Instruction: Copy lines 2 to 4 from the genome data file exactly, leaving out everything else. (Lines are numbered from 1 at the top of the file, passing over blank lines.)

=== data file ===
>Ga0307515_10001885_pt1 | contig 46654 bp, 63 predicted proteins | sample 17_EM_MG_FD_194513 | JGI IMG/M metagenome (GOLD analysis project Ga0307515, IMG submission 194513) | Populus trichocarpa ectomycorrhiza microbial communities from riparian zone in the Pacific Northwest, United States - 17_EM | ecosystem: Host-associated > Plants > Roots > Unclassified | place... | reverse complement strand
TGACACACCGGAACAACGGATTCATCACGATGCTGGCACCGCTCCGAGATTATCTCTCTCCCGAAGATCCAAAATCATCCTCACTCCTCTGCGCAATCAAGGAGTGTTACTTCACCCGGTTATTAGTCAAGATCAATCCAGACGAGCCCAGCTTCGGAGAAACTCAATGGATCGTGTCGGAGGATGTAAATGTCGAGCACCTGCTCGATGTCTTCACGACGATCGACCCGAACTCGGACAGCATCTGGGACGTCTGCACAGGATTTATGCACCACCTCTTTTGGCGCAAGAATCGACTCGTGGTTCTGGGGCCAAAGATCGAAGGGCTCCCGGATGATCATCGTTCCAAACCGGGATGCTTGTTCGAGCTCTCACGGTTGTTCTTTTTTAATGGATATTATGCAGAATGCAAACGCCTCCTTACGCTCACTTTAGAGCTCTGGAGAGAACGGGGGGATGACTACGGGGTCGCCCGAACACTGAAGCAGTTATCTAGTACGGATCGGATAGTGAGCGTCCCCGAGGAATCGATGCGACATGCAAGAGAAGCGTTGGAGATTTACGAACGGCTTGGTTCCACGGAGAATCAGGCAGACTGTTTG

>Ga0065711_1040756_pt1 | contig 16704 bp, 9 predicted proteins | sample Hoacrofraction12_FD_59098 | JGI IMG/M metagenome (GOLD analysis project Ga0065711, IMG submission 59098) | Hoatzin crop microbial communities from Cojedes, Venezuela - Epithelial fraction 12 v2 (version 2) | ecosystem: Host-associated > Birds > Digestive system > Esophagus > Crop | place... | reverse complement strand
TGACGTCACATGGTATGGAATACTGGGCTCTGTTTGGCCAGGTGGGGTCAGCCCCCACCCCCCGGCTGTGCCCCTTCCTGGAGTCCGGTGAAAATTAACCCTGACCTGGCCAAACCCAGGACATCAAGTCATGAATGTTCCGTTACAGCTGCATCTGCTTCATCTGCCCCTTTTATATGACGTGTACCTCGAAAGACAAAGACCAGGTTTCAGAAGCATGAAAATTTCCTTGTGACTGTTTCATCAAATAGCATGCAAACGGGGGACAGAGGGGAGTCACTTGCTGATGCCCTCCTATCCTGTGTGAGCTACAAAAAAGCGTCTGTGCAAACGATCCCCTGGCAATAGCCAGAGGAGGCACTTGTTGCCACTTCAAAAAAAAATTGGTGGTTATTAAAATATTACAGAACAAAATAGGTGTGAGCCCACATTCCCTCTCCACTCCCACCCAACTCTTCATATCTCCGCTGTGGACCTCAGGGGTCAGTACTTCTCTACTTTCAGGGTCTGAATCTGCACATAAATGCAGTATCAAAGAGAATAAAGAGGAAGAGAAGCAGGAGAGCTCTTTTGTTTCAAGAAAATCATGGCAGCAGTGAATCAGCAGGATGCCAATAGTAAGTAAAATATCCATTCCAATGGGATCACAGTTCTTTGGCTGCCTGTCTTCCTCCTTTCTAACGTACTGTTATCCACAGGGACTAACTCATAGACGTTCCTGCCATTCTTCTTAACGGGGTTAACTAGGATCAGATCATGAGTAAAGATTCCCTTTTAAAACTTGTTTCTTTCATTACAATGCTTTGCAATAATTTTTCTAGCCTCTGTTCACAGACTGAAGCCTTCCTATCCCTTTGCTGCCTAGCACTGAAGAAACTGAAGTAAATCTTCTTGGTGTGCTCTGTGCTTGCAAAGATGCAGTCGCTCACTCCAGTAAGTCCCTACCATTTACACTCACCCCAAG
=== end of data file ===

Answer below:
TGACACACCGGAACAACGGATTCATCACGATGCTGGCACCGCTCCGAGATTATCTCTCTCCCGAAGATCCAAAATCATCCTCACTCCTCTGCGCAATCAAGGAGTGTTACTTCACCCGGTTATTAGTCAAGATCAATCCAGACGAGCCCAGCTTCGGAGAAACTCAATGGATCGTGTCGGAGGATGTAAATGTCGAGCACCTGCTCGATGTCTTCACGACGATCGACCCGAACTCGGACAGCATCTGGGACGTCTGCACAGGATTTATGCACCACCTCTTTTGGCGCAAGAATCGACTCGTGGTTCTGGGGCCAAAGATCGAAGGGCTCCCGGATGATCATCGTTCCAAACCGGGATGCTTGTTCGAGCTCTCACGGTTGTTCTTTTTTAATGGATATTATGCAGAATGCAAACGCCTCCTTACGCTCACTTTAGAGCTCTGGAGAGAACGGGGGGATGACTACGGGGTCGCCCGAACACTGAAGCAGTTATCTAGTACGGATCGGATAGTGAGCGTCCCCGAGGAATCGATGCGACATGCAAGAGAAGCGTTGGAGATTTACGAACGGCTTGGTTCCACGGAGAATCAGGCAGACTGTTTG

>Ga0065711_1040756_pt1 | contig 16704 bp, 9 predicted proteins | sample Hoacrofraction12_FD_59098 | JGI IMG/M metagenome (GOLD analysis project Ga0065711, IMG submission 59098) | Hoatzin crop microbial communities from Cojedes, Venezuela - Epithelial fraction 12 v2 (version 2) | ecosystem: Host-associated > Birds > Digestive system > Esophagus > Crop | place... | reverse complement strand
TGACGTCACATGGTATGGAATACTGGGCTCTGTTTGGCCAGGTGGGGTCAGCCCCCACCCCCCGGCTGTGCCCCTTCCTGGAGTCCGGTGAAAATTAACCCTGACCTGGCCAAACCCAGGACATCAAGTCATGAATGTTCCGTTACAGCTGCATCTGCTTCATCTGCCCCTTTTATATGACGTGTACCTCGAAAGACAAAGACCAGGTTTCAGAAGCATGAAAATTTCCTTGTGACTGTTTCATCAAATAGCATGCAAACGGGGGACAGAGGGGAGTCACTTGCTGATGCCCTCCTATCCTGTGTGAGCTACAAAAAAGCGTCTGTGCAAACGATCCCCTGGCAATAGCCAGAGGAGGCACTTGTTGCCACTTCAAAAAAAAATTGGTGGTTATTAAAATATTACAGAACAAAATAGGTGTGAGCCCACATTCCCTCTCCACTCCCACCCAACTCTTCATATCTCCGCTGTGGACCTCAGGGGTCAGTACTTCTCTACTTTCAGGGTCTGAATCTGCACATAAATGCAGTATCAAAGAGAATAAAGAGGAAGAGAAGCAGGAGAGCTCTTTTGTTTCAAGAAAATCATGGCAGCAGTGAATCAGCAGGATGCCAATAGTAAGTAAAATATCCATTCCAATGGGATCACAGTTCTTTGGCTGCCTGTCTTCCTCCTTTCTAACGTACTGTTATCCACAGGGACTAACTCATAGACGTTCCTGCCATTCTTCTTAACGGGGTTAACTAGGATCAGATCATGAGTAAAGATTCCCTTTTAAAACTTGTTTCTTTCATTACAATGCTTTGCAATAATTTTTCTAGCCTCTGTTCACAGACTGAAGCCTTCCTATCCCTTTGCTGCCTAGCACTGAAGAAACTGAAGTAAATCTTCTTGGTGTGCTCTGTGCTTGCAAAGATGCAGTCGCTCACTCCAGTAAGTCCCTACCATTTACACTCACCCCAAG